• Writers who exaggerate their resume to an extreme, falsely claiming to have had best-sellers, big name support for their book, film and multiple agents interested. They are more interested in being famous than writing. Form pass.
      • Market chasers, writing in a genre because they think it’s easy money, not because they love and know the genre. Form pass.
      • Writers attempting a take that requires nuanced experience they don’t have, i.e. someone writing magical realism without understanding the cultural significance behind the genre. These are tricky and tend to take more time to review, but they also get a form pass.
  • That leaves twenty percent that stay in my inbox, which at this point is 250 submissions and if things stay on track, 400 submissions when I close at the end of the month. This is not yet my maybe pile even. For now I’ve kept them for one of the following reasons:
    • the writer intrigued me
    • the concept/pitch intrigued me
    • the sample writing caught me
  • A submission has to hit all three of those factors to go into the maybe pile, and the rest will be passed on, hopefully with an encouraging note, but not guaranteed (timing-wise, on average, one of these passes requires the same amount of time filtering the ~14 quick passes does). This stage will leave about ten percent of the submissions in my inbox, ~200. Half of these will be further narrowed down:
    • Too close to something I already represent
    • Passed on to colleagues
    • Upon further reading the sample doesn’t hold up as well as it did in the beginning
    • The promise of the pitch ultimately isn’t met in the actual manuscript
    • I know the manuscript needs work, but have no vision on how to steer the editorial
    • I don’t have a clear picture on who the target audience is, comp titles, how to pitch it to publishers, and it didn’t gut-punch me enough to take a chance on it anyway
    • The author gets an offer of representation, I tend to step aside on those because I don’t want to rush my decision
    • The author gets an offer of publication from a smaller press, I tend to step aside on those or pass them on to my colleagues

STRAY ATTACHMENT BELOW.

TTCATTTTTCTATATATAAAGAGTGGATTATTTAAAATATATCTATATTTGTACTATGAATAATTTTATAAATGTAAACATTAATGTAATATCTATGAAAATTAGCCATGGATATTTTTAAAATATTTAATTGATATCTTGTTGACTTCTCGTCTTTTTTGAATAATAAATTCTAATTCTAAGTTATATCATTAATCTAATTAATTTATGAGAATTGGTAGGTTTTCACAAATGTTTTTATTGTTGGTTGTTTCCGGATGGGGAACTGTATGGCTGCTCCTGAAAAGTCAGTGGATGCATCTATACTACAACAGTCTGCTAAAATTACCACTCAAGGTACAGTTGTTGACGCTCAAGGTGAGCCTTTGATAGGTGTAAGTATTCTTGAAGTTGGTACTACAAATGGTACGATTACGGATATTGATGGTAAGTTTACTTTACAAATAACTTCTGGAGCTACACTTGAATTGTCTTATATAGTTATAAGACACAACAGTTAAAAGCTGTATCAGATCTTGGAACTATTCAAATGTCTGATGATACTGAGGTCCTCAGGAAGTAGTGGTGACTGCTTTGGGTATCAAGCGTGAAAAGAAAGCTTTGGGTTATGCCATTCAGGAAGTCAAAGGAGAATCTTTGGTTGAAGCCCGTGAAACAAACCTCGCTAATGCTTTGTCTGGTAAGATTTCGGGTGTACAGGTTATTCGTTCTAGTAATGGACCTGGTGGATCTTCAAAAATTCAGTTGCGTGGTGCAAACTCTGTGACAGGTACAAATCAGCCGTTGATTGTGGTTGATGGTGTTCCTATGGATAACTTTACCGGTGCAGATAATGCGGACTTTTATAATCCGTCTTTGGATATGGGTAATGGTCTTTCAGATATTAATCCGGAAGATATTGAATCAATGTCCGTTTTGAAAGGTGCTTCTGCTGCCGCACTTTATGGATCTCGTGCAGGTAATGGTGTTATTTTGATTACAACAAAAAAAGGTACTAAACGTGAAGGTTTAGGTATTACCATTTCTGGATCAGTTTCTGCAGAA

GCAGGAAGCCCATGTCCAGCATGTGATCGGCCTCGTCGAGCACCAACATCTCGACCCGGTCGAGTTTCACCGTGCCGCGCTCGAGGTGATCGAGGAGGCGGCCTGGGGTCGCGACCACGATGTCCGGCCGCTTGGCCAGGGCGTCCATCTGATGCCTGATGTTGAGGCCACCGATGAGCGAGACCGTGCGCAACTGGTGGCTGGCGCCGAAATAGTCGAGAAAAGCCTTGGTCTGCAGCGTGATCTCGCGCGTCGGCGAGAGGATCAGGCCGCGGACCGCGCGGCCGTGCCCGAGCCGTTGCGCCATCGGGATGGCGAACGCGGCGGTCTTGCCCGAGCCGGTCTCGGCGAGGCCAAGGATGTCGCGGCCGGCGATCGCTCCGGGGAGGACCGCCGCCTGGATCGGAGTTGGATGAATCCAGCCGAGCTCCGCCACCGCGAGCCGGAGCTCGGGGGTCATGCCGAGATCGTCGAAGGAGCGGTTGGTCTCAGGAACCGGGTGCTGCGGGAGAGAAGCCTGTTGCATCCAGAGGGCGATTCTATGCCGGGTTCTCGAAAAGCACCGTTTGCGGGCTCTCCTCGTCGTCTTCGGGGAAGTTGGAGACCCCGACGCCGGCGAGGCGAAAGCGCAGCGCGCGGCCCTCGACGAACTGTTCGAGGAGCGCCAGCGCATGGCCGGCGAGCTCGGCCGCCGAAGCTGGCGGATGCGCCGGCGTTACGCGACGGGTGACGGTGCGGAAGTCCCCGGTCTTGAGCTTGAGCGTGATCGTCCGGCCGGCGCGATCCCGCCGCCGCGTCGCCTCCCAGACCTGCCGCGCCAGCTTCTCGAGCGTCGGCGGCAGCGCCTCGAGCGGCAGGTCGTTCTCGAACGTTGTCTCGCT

• That still leaves ~5 percent, which in this case is around 100 submissions, whew. Wish me luck!

Skimming vs Deep Reading Submissions

I quietly opened to queries ten days ago for the first time in over two years. I was closed for so long mainly because my clients were turning in multiple manuscripts regularly. It was averaging 30 manuscripts a year, which meant there was no time nor room in my head for deep-reading fulls in my submission pile. And the idea of opening up to queries was daunting, I’d been hearing from others how there’s been a surge in submissions since lockdown. But a few things aligned that pushed me forward. Most important, I caught up with my clients. On top of that my baby is now posed to enter toddlerhood, so the newborn days are a foggy memory. And lastly we revamped the website at the agency (check out the new Kimberley Cameron & Associates site, it is lovely, professional, and friendly in my totally biased opinion).

My cat Rainbow has a sixth sense for when I’m reading on my tablet.

Once I made the decision to seek new clients, I realized I was ready, keen even, to read subs. When over a hundred submissions rolled in that first weekend, I was surprised, but not overwhelmed, jumping in late at night, as the baby slept curled against me. I tweaked my submission form a few days later to find the quickest way to work through them thoughtfully, and plowed on in the odd hour I could find here or there. I skimmed through some fantastic pitches and lovely samples, all of them had potential, but only a few I set aside for further consideration. This is the easy part, the scanning, skimming, flicking through text. If this was all there was to it, writers would never have to wait long for a response.